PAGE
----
What Happens If My Property Is Considered Non-Exempt?

If a bankruptcy trustee deems that your property is not exempt from bankruptcy proceedings, you may be forced to surrender the property in question or otherwise pay what you owe for it in cash. If you are filing for bankruptcy, however, chances are that you do not have the funds to do the latter and will have to surrender the property. That being said, there are cases where the trustee determines that the otherwise non-exempt property is not worth enough to go through the bankruptcy process. If this happens, then an applicant will likely be allowed to keep the property.

How Are Secured Debts Treated in Chapter 7 Bankruptcy Proceedings?

Property — such as a house or car — that has been put up as collateral for a loan, is called a “secured debt”. When a person falls behind on payments for that property, a bankruptcy trustee has the right to re-possess and/or foreclose on all applicable property. If you are current on your payments, however, then you are allowed to keep the property and continue making payments on it.

Do Any Debts Survive the Chapter 7 Bankruptcy Process?

Yes. Typically, when you have been approved for Chapter 7 bankruptcy, all of your debts are expunged with the exception of the following:


  • Child support
  • Owed taxes (“tax debts”)
  • Student loans
  • Creditor-disputed debts (for example, if it has been proven that you have committed fraudulent/malicious acts resulting in the debt, then that debt may survive the bankruptcy filing if the creditor objects to them being exempt.)


Will Filing for Bankruptcy Help If I Am Being Sued?

Yes, it can. If a creditor, landlord or other individual/company is suing you, you can stop the lawsuit from proceeding by filing for any kind of bankruptcy. Any associated legal proceedings cannot continue unless permission is obtained from the bankruptcy court. If the debt you are being sued for is considered an “unsecured debt” (meaning it has not been used as collateral for a loan), then the suit will likely be dismissed entirely once you have filed for bankruptcy.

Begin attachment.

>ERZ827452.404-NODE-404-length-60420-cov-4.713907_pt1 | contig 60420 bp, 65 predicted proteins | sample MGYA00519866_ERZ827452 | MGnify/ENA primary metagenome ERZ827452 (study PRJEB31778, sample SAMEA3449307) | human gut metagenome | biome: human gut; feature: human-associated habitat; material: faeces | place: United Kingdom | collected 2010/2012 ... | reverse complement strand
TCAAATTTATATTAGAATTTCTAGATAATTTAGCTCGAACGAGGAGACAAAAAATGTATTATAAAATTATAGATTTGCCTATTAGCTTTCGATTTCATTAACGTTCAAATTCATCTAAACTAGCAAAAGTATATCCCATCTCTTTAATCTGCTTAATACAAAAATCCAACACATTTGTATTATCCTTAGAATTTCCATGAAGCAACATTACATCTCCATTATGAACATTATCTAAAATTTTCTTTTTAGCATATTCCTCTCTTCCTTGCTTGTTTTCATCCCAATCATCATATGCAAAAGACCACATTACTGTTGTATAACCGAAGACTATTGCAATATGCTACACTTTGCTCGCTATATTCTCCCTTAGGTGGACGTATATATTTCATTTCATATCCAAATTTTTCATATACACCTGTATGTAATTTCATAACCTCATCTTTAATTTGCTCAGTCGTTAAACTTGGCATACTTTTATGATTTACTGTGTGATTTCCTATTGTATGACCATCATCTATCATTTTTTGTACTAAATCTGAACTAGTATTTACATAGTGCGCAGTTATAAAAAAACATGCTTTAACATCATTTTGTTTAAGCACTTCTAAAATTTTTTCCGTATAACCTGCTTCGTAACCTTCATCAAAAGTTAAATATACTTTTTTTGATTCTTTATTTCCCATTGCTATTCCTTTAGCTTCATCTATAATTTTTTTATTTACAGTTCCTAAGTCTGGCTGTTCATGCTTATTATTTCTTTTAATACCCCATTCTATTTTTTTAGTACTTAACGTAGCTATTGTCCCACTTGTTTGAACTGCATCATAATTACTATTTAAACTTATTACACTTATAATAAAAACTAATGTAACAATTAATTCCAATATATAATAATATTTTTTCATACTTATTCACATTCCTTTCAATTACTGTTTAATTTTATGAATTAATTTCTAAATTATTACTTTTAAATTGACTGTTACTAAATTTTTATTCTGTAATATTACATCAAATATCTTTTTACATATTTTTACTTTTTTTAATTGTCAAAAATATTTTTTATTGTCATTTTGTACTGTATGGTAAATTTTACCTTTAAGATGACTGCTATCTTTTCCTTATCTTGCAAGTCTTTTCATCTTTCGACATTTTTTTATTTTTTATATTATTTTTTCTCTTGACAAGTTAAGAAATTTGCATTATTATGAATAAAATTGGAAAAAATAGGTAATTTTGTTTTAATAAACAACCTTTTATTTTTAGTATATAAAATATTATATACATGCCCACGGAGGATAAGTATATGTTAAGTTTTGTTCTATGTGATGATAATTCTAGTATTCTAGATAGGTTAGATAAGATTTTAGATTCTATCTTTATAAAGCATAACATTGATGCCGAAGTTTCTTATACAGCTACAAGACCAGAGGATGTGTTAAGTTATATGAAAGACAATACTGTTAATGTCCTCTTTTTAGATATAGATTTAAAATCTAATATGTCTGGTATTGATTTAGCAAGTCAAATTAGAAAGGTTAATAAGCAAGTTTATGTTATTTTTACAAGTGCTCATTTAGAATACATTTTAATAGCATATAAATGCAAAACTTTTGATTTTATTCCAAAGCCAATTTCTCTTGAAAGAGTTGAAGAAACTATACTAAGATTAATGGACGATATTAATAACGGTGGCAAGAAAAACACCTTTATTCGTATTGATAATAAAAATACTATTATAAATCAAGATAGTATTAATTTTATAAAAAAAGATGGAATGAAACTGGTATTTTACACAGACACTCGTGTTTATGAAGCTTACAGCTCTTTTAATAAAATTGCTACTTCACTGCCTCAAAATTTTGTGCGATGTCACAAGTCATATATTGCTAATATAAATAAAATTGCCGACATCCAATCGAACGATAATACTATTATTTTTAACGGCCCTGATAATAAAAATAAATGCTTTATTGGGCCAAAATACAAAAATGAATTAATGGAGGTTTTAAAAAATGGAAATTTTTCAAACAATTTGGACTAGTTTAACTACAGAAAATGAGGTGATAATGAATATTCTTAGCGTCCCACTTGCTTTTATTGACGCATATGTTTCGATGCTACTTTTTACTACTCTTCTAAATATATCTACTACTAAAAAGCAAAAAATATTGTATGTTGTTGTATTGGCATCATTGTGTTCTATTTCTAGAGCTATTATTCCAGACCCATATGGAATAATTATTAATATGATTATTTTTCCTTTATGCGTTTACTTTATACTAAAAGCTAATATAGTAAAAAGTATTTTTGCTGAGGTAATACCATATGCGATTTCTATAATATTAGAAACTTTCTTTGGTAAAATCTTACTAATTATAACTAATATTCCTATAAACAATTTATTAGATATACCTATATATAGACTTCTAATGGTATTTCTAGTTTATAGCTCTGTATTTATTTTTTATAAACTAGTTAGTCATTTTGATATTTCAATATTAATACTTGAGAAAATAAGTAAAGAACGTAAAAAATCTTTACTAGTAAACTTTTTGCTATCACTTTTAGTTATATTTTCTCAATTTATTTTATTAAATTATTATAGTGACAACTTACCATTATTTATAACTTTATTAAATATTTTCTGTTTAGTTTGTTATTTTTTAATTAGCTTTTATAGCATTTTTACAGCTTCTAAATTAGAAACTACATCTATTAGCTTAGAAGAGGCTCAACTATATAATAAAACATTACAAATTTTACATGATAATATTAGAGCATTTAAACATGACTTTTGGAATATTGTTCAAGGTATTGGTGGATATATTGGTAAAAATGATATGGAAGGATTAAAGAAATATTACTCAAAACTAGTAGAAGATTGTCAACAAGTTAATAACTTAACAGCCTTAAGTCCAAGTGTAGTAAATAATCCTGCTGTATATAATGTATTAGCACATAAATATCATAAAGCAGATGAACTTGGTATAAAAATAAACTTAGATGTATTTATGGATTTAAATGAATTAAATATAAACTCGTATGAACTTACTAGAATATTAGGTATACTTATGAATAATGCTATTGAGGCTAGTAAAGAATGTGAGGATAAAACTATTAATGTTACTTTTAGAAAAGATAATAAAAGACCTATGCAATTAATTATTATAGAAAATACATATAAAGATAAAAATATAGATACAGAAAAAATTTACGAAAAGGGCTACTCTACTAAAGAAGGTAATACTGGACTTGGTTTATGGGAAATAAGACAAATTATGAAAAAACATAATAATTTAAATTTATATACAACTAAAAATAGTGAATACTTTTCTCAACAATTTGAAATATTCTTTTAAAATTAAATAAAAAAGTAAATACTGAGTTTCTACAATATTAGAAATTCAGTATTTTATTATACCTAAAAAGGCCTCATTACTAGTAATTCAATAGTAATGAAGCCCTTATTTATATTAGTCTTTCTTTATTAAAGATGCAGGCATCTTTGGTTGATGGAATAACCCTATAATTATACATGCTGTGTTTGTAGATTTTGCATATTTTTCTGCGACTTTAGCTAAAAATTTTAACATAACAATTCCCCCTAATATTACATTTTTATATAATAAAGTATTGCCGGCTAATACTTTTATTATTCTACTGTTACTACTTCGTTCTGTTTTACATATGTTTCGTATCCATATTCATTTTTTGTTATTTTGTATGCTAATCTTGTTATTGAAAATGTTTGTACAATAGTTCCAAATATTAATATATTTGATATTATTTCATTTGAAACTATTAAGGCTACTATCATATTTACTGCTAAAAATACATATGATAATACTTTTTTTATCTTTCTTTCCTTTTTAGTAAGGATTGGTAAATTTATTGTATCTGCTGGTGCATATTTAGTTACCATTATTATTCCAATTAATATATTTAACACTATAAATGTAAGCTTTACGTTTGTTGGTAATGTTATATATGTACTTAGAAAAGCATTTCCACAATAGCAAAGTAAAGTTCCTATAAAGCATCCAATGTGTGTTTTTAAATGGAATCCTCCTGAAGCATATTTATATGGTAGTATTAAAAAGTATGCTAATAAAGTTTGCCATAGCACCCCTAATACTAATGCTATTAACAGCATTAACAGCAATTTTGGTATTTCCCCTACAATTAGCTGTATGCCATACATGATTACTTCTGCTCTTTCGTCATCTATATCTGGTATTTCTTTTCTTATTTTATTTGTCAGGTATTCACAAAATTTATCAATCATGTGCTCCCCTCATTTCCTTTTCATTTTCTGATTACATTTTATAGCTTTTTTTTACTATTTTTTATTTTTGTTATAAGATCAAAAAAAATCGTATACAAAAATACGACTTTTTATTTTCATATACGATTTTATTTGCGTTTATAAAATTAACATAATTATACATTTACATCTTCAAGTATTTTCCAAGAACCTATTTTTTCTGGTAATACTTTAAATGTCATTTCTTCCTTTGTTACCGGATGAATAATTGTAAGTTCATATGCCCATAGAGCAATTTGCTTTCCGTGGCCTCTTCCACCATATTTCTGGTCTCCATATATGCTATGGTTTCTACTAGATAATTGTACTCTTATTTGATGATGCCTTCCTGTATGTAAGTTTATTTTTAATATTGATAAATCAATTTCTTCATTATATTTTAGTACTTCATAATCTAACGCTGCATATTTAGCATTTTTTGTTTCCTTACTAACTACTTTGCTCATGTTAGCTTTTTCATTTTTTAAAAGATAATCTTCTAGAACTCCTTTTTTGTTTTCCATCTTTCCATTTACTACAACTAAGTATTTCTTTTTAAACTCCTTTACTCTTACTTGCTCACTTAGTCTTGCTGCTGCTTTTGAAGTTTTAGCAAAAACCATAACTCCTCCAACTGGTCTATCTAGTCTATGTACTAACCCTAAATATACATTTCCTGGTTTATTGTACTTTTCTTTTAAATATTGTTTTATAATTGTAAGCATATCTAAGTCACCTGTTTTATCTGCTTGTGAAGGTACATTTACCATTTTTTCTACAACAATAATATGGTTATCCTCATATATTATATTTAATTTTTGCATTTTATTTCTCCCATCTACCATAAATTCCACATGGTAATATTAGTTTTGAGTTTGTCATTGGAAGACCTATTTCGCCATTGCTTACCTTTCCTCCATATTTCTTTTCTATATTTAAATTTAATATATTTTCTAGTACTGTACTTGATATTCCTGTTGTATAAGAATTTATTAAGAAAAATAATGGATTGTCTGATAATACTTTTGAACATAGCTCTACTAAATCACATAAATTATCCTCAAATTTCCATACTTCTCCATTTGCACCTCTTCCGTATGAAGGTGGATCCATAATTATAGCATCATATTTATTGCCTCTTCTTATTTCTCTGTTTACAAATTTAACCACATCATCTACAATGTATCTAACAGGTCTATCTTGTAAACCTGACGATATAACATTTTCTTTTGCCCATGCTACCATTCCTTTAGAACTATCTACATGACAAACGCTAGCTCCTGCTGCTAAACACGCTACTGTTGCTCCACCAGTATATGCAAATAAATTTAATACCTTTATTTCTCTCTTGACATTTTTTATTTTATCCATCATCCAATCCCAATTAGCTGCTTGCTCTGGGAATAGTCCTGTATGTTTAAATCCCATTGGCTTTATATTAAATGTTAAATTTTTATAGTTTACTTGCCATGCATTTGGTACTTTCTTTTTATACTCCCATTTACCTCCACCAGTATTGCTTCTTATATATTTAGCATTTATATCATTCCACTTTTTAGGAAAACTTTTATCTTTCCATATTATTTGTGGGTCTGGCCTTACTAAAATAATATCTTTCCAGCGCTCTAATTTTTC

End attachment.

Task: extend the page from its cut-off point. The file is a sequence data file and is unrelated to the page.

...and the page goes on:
Will Filing for Chapter 7 Bankruptcy Stop Wage Garnishment?

If a creditor has garnished your wages as a way to receive funds they are owed, filing for Chapter 7 can halt most garnishments from being deducted from your paycheck. Note that any money already paid is considered applied to the debt and not recoverable. However, if it is discovered that your employer withheld wages but did not report it the creditor, then you may be eligible to recover those funds. An experienced bankruptcy attorney knows how to find and determine if an employer has committed this fraudulent act against you, potentially putting money back in your pocket.

How Long Does the Chapter 7 Bankruptcy Process Take?

When filing for bankruptcy, you must attend a “creditors meeting”. This meeting typically takes place around 30 days after filing. Debtors and their attorneys will attend this meeting to review paperwork and provide any further information needed by the creditor or trustee. If no complications arise, Chapter 7 bankruptcy cases can usually be filed and completed within 90-120 days.

Is Filing Chapter 7 Bankruptcy the Right Choice? Call Today to Discuss Your Options

This answer will vary depending on your specific case. The best way to determine if filing Chapter 7 bankruptcy is right for you is to consult with an attorney. One of our experienced bankruptcy attorneys can meet with you during a complimentary consultation to talk about your options. During this initial meeting, our talented bankruptcy lawyers will listen to the details of your case and provide legal advice.


Questions about filing for bankruptcy? Contact us online or call us at (816) 561 1818 to schedule your consultation today.